11 Majestic Facts About Great Pyrenees

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The Great Pyrenees is a massive, white dog that was historically used as a flock guardian, watching over and protecting sheep from any threats, including theft and predators. The breed is still used in this capacity today, though the most important job of many Great Pyrenees is that of a beloved family companion. 

Like many livestock guardian breeds, the Great Pyrenees is large and powerful, and always on high alert to potential danger. The breed requires special care and training as puppies to ensure they grow up to be well-socialized and accepting of visitors to the home. With family, Great Pyrenees are exceptionally devoted and protective, something that extends to both humans and other animals in the family “pack”. 

Read on to learn more interesting facts about the Great Pyrenees. 

  • 01 of 11

    The Great Pyrenees Is Named After a Mountain

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    The breed takes its name from the Pyrenees Mountains, a vast range that lies between France and Spain. In these mountains, Great Pyrenees have assisted shepherds as flock guardians for millennia.

  • 02 of 11

    The Great Pyrenees Has More Than One Name

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    The breed is only known as the Great Pyrenees in the United States. In the United Kingdom and Europe, the Great Pyrenees is called the Pyrenean Mountain Dog, and in France, the breeds is alternatively called Le Chien de Montagne des Pyrenees or Le Chien des Pyrenees.

  • 03 of 11

    Great Pyrenees Puppies Grow Quickly

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    A newborn Great Pyrenees puppy weighs just 1 to 2 pounds, but by 3 months of age Great Pyrenees pups weigh 30 to 40 pounds. At maturity, Great Pyrenees males weigh about 100 pounds; females are about 80 pounds.

  • 04 of 11

    The Great Pyrenees Is Around the Same Size as a Wolf

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    Part of the Great Pyrenees’s job was to fend off wild animals that wanted to make a meal of the sheep. To help in this capacity, the Great Pyrenees is approximately the same size as the European grey wolf (Eurasian wolf), a common predator the dogs encountered while guarding their flocks.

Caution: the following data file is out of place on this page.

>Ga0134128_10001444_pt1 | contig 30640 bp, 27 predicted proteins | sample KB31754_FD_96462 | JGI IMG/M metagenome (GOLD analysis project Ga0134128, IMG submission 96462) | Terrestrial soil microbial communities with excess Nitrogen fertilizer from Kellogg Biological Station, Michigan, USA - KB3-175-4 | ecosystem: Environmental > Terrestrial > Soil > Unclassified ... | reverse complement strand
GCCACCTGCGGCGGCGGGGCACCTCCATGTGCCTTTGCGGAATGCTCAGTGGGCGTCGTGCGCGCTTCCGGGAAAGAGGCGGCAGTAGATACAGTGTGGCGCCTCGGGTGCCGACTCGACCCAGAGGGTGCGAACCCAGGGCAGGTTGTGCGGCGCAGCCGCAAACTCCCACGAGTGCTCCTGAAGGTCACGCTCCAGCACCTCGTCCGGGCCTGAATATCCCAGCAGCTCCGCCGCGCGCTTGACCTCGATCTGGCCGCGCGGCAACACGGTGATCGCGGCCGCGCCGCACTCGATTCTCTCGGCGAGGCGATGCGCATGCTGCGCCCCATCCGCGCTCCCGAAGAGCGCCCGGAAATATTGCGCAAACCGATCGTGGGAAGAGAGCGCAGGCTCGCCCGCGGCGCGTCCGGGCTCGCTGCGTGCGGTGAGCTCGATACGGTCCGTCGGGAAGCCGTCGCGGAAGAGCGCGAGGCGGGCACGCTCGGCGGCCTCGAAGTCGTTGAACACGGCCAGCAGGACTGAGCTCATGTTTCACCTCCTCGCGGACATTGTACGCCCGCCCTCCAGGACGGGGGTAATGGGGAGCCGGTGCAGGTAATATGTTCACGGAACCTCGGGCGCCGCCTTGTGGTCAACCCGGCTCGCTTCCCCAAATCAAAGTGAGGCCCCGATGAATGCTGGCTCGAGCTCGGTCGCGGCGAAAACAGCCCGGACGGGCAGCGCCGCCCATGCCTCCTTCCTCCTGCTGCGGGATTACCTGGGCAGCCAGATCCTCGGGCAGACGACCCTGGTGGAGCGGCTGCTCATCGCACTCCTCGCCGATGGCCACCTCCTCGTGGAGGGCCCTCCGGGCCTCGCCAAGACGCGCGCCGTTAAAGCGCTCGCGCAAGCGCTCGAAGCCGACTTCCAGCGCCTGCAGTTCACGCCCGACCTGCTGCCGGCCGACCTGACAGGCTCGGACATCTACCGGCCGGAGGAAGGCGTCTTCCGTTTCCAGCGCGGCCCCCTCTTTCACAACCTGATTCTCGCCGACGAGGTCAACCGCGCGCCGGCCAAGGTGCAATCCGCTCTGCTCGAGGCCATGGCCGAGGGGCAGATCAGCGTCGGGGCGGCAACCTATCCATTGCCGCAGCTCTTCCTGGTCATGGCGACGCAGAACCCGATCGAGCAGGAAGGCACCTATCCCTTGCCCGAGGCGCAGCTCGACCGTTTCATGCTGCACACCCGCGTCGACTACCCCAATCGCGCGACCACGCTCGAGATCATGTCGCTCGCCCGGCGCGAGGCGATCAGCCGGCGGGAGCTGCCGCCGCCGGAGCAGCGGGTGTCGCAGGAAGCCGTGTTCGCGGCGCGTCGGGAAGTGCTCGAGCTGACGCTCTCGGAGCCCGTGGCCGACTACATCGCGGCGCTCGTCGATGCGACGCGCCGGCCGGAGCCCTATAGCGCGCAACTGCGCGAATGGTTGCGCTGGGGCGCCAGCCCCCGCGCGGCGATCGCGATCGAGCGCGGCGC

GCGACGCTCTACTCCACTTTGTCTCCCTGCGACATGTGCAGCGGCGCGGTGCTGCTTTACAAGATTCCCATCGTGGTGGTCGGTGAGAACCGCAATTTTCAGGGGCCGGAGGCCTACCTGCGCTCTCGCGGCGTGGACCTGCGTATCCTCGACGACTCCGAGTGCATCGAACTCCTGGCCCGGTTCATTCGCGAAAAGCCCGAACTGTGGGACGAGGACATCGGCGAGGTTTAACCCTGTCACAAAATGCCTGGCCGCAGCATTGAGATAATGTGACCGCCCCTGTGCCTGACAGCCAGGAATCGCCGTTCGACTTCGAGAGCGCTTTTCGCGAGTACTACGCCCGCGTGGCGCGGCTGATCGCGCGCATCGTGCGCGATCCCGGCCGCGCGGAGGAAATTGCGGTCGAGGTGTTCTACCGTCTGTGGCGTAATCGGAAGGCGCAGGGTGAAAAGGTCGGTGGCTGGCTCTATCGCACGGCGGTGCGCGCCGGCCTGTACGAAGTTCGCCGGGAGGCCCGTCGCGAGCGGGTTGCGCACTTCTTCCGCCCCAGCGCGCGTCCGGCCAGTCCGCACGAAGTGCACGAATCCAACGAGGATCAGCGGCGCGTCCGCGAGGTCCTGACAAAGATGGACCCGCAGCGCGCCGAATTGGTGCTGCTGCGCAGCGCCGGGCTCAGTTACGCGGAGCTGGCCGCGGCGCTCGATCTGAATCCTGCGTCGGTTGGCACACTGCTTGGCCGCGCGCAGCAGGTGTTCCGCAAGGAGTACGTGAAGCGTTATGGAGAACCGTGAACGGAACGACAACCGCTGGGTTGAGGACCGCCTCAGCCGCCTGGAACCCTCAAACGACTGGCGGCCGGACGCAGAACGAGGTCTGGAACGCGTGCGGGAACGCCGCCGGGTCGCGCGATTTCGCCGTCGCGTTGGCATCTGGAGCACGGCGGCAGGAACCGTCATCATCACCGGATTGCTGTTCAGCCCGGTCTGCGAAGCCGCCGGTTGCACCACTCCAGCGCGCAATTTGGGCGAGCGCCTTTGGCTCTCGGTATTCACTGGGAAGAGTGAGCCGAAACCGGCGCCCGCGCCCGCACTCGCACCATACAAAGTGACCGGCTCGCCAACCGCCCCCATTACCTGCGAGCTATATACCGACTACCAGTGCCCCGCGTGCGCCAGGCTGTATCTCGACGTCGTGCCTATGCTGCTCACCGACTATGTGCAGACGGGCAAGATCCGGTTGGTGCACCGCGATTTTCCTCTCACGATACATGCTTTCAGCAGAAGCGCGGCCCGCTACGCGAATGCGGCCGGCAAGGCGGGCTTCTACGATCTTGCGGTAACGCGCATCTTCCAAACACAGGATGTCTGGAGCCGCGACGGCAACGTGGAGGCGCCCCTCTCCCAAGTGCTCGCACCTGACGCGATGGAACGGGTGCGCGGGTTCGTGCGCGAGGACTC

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  • 05 of 11

    Great Pyrenees Are Not Always Pure White

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    Although the body is primarily white (ranging from bright white to cream), some Great Pyrenees have gray, reddish brown, or tan markings on the ears, head, tail, and body (a few spots only). Darker markings might fade as puppies mature.

  • 06 of 11

    The Great Pyrenees is an Ancient Breed

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    Breed historians believe that the Great Pyrenees can trace its roots back to a group of mostly white mountain flock guardian dogs that lived in Asia Minor 11,000 years ago. These large, white dogs may have come to the Pyrenees Mountains around 3,000 BC, where they evolved into the Great Pyrenees we know today.

  • 07 of 11

    The Great Pyrenees Has Its Own National Club

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    The Great Pyrenees Club of America was recognized in 1935 by the American Kennel Club as the parent club for the Great Pyrenees. Each AKC-recognized breed has only one national parent club, which represents the breed in the United States.

    The Great Pyrenees Club of America is a nonprofit organization that offers breed education, sanctions breed competitions and events, facilitates breed rescue, and maintains the breed standard, which is the written description of the ideal Great Pyrenees.

  • 08 of 11

    Great Pyrenees Can Be Devoted Family Members

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    Great Pyrenees have a natural affinity for animals and children, watching over them and keeping them safe from harm. The breed’s calm demeanor and patient temperament makes them excellent family dogs

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  • 09 of 11

    Great Pyrenees Are Naturally Protective

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    The breed is territorial, has a strong instinct to guard and protect the family and the home, and is naturally wary of strangers. Early socialization and training are important to help the Great Pyrenees learn to be accepting of friendly visitors. 

  • 10 of 11

    Great Pyrenees Don't Need as Much Exercise as You Might Expect

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    Though massive, the Great Pyrenees does not demand hours of exercise a day. Much of the working Great Pyrenees’s day was spent sitting or lying with the flock, ever alert for approaching danger. Aim for moderate daily exercise, including leashed walks and off-leash exploring in a safely enclosed yard.

  • 11 of 11

    Great Pyrenees Can Have Nocturnal Habits

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    Many Great Pyrenees owners report that their dogs like to “patrol” at night, keeping an eye on the home and family. The Great Pyrenees is also known to bark a lot (especially at night) to alert you to anything suspicious. Many Great Pyrenees owners keep their dogs inside at night to avoid upsetting their neighbors.